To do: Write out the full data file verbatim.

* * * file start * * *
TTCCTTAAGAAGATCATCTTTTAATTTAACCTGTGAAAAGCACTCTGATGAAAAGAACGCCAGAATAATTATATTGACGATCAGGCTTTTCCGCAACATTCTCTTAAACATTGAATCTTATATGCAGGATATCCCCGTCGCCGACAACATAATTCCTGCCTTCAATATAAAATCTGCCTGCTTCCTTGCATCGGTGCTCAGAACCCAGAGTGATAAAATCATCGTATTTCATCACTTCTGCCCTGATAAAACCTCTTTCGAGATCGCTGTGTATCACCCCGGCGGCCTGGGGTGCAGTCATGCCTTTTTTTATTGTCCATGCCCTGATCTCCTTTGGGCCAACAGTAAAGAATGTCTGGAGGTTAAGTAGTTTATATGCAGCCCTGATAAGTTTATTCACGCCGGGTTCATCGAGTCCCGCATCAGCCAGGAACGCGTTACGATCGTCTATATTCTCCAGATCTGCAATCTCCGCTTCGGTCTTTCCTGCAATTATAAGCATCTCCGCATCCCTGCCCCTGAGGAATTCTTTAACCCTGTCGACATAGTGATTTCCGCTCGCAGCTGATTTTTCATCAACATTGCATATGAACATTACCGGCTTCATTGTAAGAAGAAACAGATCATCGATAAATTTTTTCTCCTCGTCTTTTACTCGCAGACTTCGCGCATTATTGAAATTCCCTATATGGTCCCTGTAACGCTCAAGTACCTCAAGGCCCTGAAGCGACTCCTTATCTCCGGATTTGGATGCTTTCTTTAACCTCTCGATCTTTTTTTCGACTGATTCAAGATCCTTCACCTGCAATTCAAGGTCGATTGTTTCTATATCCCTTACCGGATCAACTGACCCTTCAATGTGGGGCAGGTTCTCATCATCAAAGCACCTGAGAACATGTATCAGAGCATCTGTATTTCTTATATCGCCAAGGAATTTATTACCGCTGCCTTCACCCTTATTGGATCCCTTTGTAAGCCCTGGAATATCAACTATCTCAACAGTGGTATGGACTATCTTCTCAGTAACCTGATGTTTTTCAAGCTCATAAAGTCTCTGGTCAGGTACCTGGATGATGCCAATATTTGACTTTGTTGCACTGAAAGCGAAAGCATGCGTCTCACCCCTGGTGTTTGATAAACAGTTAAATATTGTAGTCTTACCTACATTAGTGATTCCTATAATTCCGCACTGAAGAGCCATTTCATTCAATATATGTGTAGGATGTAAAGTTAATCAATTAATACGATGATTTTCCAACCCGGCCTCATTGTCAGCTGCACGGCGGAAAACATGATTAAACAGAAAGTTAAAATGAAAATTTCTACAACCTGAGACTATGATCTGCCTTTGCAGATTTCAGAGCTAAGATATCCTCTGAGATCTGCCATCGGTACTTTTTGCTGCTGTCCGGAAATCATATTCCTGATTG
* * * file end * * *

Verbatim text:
TTCCTTAAGAAGATCATCTTTTAATTTAACCTGTGAAAAGCACTCTGATGAAAAGAACGCCAGAATAATTATATTGACGATCAGGCTTTTCCGCAACATTCTCTTAAACATTGAATCTTATATGCAGGATATCCCCGTCGCCGACAACATAATTCCTGCCTTCAATATAAAATCTGCCTGCTTCCTTGCATCGGTGCTCAGAACCCAGAGTGATAAAATCATCGTATTTCATCACTTCTGCCCTGATAAAACCTCTTTCGAGATCGCTGTGTATCACCCCGGCGGCCTGGGGTGCAGTCATGCCTTTTTTTATTGTCCATGCCCTGATCTCCTTTGGGCCAACAGTAAAGAATGTCTGGAGGTTAAGTAGTTTATATGCAGCCCTGATAAGTTTATTCACGCCGGGTTCATCGAGTCCCGCATCAGCCAGGAACGCGTTACGATCGTCTATATTCTCCAGATCTGCAATCTCCGCTTCGGTCTTTCCTGCAATTATAAGCATCTCCGCATCCCTGCCCCTGAGGAATTCTTTAACCCTGTCGACATAGTGATTTCCGCTCGCAGCTGATTTTTCATCAACATTGCATATGAACATTACCGGCTTCATTGTAAGAAGAAACAGATCATCGATAAATTTTTTCTCCTCGTCTTTTACTCGCAGACTTCGCGCATTATTGAAATTCCCTATATGGTCCCTGTAACGCTCAAGTACCTCAAGGCCCTGAAGCGACTCCTTATCTCCGGATTTGGATGCTTTCTTTAACCTCTCGATCTTTTTTTCGACTGATTCAAGATCCTTCACCTGCAATTCAAGGTCGATTGTTTCTATATCCCTTACCGGATCAACTGACCCTTCAATGTGGGGCAGGTTCTCATCATCAAAGCACCTGAGAACATGTATCAGAGCATCTGTATTTCTTATATCGCCAAGGAATTTATTACCGCTGCCTTCACCCTTATTGGATCCCTTTGTAAGCCCTGGAATATCAACTATCTCAACAGTGGTATGGACTATCTTCTCAGTAACCTGATGTTTTTCAAGCTCATAAAGTCTCTGGTCAGGTACCTGGATGATGCCAATATTTGACTTTGTTGCACTGAAAGCGAAAGCATGCGTCTCACCCCTGGTGTTTGATAAACAGTTAAATATTGTAGTCTTACCTACATTAGTGATTCCTATAATTCCGCACTGAAGAGCCATTTCATTCAATATATGTGTAGGATGTAAAGTTAATCAATTAATACGATGATTTTCCAACCCGGCCTCATTGTCAGCTGCACGGCGGAAAACATGATTAAACAGAAAGTTAAAATGAAAATTTCTACAACCTGAGACTATGATCTGCCTTTGCAGATTTCAGAGCTAAGATATCCTCTGAGATCTGCCATCGGTACTTTTTGCTGCTGTCCGGAAATCATATTCCTGATTG